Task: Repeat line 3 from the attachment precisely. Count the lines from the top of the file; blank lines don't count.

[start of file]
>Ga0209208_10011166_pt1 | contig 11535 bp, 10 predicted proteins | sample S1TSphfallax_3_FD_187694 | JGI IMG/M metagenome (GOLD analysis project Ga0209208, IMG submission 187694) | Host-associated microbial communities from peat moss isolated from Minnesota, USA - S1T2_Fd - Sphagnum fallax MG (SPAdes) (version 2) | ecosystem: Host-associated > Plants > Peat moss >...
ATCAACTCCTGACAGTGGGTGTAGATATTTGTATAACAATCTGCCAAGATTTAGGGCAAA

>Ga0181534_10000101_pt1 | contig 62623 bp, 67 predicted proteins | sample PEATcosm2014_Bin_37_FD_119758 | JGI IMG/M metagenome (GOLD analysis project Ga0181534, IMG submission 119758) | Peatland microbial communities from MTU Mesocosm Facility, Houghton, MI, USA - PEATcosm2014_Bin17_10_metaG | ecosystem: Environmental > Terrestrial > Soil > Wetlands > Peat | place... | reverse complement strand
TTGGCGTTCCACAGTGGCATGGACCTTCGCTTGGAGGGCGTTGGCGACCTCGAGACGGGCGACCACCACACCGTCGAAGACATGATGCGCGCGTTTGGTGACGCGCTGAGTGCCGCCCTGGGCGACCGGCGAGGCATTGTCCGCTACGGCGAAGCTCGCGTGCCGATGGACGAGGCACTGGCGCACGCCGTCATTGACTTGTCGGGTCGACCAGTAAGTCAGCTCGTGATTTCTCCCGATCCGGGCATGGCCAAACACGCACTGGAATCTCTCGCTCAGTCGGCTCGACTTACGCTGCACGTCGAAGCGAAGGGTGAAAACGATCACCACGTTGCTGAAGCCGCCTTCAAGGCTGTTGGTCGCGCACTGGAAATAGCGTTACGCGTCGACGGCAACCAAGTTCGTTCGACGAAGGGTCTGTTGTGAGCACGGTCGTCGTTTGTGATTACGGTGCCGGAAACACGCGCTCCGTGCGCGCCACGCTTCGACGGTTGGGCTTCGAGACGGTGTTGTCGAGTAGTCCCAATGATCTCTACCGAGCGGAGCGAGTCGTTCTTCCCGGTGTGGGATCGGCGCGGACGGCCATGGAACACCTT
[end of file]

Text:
>Ga0181534_10000101_pt1 | contig 62623 bp, 67 predicted proteins | sample PEATcosm2014_Bin_37_FD_119758 | JGI IMG/M metagenome (GOLD analysis project Ga0181534, IMG submission 119758) | Peatland microbial communities from MTU Mesocosm Facility, Houghton, MI, USA - PEATcosm2014_Bin17_10_metaG | ecosystem: Environmental > Terrestrial > Soil > Wetlands > Peat | place... | reverse complement strand